There’s enough talk about innovation in retail today to make anyone lose sight of what real “innovation” looks like. RIS recently released our annual “Pacesetters 2019: Fast Rising Retail Executives” feature to call out employees that are making an impact on the industry, but what about the companies that are fostering innovation from within?
“To be effective, innovation needs to become part of a retailer's DNA just as it is in a retailer's DNA to create a great customer experience,” RIS’s editorial director Joe Skorupa has aptly noted in the past.
While most companies claim to embrace innovation, Fast Company collaborated with Accenture to identify 50 organizations that actually cultivate big ideas and encourage experimentation.
Three retailers and seven companies within the retail industry landed on Fast Company’s inaugural “50 Best Workplaces for Innovators” list.
The publication notes that to compile the list, it set out to find companies that “empower all employees—not just top executives, scientists, or coders—to create new products, improve operations, and take risks. We searched for businesses where innovation isn’t just a buzzword but a part of the value system and culture.”
Click here to see the full list of companies across industries doing things like offering employees “time to pursue bold projects” and “giving people room to fail.”
Below RIS breaks out the best workplaces for innovators in the retail industry and dives into what makes the three retailers on the list shine.
Top workplaces for innovators in Retail
Amazon's approach to new product development is about “working backwards” from the customer. The product manager starts by writing a press release announcing the finished product. If the team begins development, the press release then serves as a guide for the team to reflect on and compare with what is being built. According to Fast Company, it’s how site features such as Prime Now and AmazonSmile began.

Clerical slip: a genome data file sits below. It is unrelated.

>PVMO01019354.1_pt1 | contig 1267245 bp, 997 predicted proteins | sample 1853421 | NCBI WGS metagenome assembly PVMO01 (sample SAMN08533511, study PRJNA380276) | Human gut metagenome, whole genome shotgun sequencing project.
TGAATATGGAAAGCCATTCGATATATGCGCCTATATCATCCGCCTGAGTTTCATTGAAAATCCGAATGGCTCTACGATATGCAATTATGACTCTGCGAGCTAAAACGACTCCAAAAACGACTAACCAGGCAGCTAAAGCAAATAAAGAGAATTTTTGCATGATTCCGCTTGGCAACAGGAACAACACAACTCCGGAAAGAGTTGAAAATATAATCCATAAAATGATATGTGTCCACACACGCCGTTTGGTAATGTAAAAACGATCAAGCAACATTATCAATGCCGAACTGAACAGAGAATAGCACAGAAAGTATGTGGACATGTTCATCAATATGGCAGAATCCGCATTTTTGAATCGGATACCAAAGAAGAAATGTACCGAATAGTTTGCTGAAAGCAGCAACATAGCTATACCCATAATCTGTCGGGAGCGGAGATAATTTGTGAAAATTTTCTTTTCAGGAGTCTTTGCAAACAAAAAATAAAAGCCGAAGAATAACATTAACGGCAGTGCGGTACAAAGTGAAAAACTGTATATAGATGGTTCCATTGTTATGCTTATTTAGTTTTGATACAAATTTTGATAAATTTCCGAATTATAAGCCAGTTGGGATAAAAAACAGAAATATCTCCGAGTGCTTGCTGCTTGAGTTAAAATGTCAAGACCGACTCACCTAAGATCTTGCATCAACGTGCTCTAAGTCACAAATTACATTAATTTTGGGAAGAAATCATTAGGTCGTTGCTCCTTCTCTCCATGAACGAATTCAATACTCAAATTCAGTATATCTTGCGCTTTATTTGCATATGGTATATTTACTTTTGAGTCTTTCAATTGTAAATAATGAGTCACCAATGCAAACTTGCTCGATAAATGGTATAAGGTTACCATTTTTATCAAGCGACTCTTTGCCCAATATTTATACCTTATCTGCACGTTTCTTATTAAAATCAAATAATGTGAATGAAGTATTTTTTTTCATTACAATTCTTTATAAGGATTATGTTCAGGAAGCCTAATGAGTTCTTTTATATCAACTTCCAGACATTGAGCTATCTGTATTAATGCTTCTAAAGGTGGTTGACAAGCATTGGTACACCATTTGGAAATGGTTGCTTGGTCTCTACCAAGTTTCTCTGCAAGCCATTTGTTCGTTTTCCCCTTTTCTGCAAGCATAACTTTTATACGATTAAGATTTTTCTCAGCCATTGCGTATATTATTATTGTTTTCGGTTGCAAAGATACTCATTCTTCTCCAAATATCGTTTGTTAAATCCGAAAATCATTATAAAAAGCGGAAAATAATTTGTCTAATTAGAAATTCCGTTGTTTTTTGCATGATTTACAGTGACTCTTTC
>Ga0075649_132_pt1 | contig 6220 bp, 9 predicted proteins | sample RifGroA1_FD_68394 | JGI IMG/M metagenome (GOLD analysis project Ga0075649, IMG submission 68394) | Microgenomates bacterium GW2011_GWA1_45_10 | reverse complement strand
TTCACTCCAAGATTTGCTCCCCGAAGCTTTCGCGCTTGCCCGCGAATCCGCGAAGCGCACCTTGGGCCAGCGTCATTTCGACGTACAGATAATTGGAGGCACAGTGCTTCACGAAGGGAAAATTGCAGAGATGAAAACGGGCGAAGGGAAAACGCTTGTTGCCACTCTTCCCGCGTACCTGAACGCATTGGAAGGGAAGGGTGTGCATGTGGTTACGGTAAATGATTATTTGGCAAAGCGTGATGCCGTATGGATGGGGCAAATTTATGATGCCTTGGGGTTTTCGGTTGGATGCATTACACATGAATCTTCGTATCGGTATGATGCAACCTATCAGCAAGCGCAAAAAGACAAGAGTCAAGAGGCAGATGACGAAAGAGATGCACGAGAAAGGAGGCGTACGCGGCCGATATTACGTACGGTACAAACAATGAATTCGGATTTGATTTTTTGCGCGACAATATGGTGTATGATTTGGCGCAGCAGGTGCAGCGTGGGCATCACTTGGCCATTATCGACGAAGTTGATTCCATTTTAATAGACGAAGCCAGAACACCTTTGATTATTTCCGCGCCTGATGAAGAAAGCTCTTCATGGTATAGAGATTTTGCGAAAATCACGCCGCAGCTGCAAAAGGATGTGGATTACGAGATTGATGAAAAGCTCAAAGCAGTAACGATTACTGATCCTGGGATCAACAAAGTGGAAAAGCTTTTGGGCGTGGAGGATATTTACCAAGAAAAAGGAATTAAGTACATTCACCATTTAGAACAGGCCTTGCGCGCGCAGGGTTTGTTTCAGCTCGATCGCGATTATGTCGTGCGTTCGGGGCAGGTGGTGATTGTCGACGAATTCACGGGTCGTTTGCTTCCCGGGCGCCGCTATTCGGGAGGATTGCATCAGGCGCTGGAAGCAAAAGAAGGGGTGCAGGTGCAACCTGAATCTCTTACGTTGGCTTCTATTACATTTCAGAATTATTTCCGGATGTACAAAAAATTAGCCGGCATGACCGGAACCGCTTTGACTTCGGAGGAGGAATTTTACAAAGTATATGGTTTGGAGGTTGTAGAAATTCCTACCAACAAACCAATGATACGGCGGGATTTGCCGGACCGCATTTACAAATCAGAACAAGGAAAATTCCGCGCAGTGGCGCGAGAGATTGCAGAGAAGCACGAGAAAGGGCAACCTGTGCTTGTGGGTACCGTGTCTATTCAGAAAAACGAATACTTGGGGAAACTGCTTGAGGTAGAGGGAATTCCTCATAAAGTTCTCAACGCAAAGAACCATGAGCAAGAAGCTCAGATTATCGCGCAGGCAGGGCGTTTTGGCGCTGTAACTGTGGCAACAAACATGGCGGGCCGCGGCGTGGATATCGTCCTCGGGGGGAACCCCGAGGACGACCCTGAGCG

L'Oréal’s visionary teams are building leading edge technologies, launching highly personalized products, reimagining consumer experiences, and developing creative solutions to reduce its environmental footprint.
“Innovation has fueled our business for more than 100 years,” said Frederic Roze, president and CEO of L'Oréal USA. “To respond to the rapid transformations in our industry and meet our ambition to be the worldwide leader in beauty technology and sustainability, we will rely on our culture of innovation and entrepreneurship to help us continually evolve."
Founded by a chemist 110 years ago, L’Oréal boasts over 4,000 Research and Innovation roles across its global workforce. The L'Oréal Technology Incubator, established in 2012, has a presence that spans three countries and collaborates with foremost leaders in academia, technology and design.
In an effort to support employees and foster an inclusive workforce and business, L'Oréal USA has launched employee-led Think Tanks with a variety of tailored focuses, including the advancement of executive women; the recruitment and support of veterans reentering the workforce; employees with disabilities; and the advancement of LGTBQ initiatives and policies. To date, these Think Tanks have had a direct impact on the company’s policies, including a 2019 update of its parental leave policy, and resulted in L'Oréal’s perfect 100 score on the Human Rights Campaign’s 2019 Corporate Equality Index.
Sephora Accelerate is dedicated to building a community of innovative female founders in beauty. The program begins with a one-week bootcamp where founders acquire the necessary skills to create a successful business. Participants receive help with structuring their business model, branding, marketing and a growth plan. They tackle business challenges and get one-on-one mentoring from beauty industry and Sephora leaders. On a final Demo Day, they get the opportunity to present their companies to industry experts, investors, and senior level Sephora leaders.
More than 360 companies applied between January 29 and March 22, 2019, answering 10 questions about R&D investment and company-wide programs and processes. All applications were assessed separately by Fast Company editors and Accenture researchers, and the two sets of scores were combined. The judging panel reviewed the 60 companies with the highest scores and recommended the final Top 50.
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